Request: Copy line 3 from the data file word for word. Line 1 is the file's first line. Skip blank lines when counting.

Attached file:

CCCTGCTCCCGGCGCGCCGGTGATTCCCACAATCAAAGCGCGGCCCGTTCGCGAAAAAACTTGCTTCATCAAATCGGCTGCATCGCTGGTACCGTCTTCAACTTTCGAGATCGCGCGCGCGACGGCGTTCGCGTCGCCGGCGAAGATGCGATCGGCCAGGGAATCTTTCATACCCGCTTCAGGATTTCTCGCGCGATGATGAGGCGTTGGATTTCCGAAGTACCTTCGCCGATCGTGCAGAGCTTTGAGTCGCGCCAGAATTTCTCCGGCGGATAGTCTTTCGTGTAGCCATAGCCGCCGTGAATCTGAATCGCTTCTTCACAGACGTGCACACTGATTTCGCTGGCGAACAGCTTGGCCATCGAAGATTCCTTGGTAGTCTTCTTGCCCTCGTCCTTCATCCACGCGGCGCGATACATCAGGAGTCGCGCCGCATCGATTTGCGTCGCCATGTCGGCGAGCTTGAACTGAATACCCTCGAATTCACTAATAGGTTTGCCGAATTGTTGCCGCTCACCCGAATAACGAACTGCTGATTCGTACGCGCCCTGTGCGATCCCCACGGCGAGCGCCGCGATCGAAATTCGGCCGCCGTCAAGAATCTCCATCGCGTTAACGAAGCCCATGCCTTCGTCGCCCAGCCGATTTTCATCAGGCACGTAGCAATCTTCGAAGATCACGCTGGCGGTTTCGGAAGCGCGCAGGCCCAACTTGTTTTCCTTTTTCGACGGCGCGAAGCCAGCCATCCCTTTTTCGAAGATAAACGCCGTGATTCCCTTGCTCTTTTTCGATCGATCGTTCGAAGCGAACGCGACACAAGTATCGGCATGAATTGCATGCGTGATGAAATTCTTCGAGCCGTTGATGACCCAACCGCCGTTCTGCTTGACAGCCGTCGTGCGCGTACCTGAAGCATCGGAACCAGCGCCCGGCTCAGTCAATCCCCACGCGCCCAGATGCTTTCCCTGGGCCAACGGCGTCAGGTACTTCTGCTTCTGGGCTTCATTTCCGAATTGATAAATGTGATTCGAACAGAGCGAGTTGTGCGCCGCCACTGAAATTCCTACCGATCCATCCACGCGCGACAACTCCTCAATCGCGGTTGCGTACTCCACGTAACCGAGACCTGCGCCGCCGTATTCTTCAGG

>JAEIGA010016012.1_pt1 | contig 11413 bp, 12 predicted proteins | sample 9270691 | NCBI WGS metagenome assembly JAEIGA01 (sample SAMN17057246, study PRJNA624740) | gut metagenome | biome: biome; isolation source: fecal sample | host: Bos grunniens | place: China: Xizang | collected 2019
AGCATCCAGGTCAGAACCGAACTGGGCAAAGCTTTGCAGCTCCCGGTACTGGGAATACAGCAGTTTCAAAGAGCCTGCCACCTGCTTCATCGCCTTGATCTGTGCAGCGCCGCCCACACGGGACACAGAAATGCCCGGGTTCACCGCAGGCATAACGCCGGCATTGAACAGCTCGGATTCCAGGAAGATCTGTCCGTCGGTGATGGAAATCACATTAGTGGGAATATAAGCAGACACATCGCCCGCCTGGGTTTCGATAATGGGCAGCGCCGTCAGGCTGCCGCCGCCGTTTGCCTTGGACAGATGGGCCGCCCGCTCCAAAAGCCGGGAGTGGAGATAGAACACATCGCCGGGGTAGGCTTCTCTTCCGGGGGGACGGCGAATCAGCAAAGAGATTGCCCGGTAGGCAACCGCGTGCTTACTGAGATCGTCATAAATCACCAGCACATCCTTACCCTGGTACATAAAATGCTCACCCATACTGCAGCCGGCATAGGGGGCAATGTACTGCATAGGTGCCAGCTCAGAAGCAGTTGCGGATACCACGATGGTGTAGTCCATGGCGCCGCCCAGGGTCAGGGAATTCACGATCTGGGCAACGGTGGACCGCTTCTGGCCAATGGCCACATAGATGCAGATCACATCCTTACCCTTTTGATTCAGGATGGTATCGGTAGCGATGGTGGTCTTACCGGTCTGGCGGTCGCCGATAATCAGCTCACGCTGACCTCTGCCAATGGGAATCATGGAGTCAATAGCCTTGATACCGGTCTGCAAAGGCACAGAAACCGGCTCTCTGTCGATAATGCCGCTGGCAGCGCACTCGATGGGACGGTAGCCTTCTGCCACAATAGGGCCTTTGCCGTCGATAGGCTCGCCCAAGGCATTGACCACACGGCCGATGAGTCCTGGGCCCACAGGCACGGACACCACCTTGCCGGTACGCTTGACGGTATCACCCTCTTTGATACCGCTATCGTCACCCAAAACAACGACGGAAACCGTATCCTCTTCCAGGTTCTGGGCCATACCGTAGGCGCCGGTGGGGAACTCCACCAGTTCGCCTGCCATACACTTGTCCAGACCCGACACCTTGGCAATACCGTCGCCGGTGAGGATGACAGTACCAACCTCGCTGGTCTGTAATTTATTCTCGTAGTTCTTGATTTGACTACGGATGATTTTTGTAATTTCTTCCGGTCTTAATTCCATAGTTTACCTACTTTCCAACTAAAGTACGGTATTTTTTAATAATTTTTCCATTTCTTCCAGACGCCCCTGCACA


AGCATCCAGGTCAGAACCGAACTGGGCAAAGCTTTGCAGCTCCCGGTACTGGGAATACAGCAGTTTCAAAGAGCCTGCCACCTGCTTCATCGCCTTGATCTGTGCAGCGCCGCCCACACGGGACACAGAAATGCCCGGGTTCACCGCAGGCATAACGCCGGCATTGAACAGCTCGGATTCCAGGAAGATCTGTCCGTCGGTGATGGAAATCACATTAGTGGGAATATAAGCAGACACATCGCCCGCCTGGGTTTCGATAATGGGCAGCGCCGTCAGGCTGCCGCCGCCGTTTGCCTTGGACAGATGGGCCGCCCGCTCCAAAAGCCGGGAGTGGAGATAGAACACATCGCCGGGGTAGGCTTCTCTTCCGGGGGGACGGCGAATCAGCAAAGAGATTGCCCGGTAGGCAACCGCGTGCTTACTGAGATCGTCATAAATCACCAGCACATCCTTACCCTGGTACATAAAATGCTCACCCATACTGCAGCCGGCATAGGGGGCAATGTACTGCATAGGTGCCAGCTCAGAAGCAGTTGCGGATACCACGATGGTGTAGTCCATGGCGCCGCCCAGGGTCAGGGAATTCACGATCTGGGCAACGGTGGACCGCTTCTGGCCAATGGCCACATAGATGCAGATCACATCCTTACCCTTTTGATTCAGGATGGTATCGGTAGCGATGGTGGTCTTACCGGTCTGGCGGTCGCCGATAATCAGCTCACGCTGACCTCTGCCAATGGGAATCATGGAGTCAATAGCCTTGATACCGGTCTGCAAAGGCACAGAAACCGGCTCTCTGTCGATAATGCCGCTGGCAGCGCACTCGATGGGACGGTAGCCTTCTGCCACAATAGGGCCTTTGCCGTCGATAGGCTCGCCCAAGGCATTGACCACACGGCCGATGAGTCCTGGGCCCACAGGCACGGACACCACCTTGCCGGTACGCTTGACGGTATCACCCTCTTTGATACCGCTATCGTCACCCAAAACAACGACGGAAACCGTATCCTCTTCCAGGTTCTGGGCCATACCGTAGGCGCCGGTGGGGAACTCCACCAGTTCGCCTGCCATACACTTGTCCAGACCCGACACCTTGGCAATACCGTCGCCGGTGAGGATGACAGTACCAACCTCGCTGGTCTGTAATTTATTCTCGTAGTTCTTGATTTGACTACGGATGATTTTTGTAATTTCTTCCGGTCTTAATTCCATAGTTTACCTACTTTCCAACTAAAGTACGGTATTTTTTAATAATTTTTCCATTTCTTCCAGACGCCCCTGCACA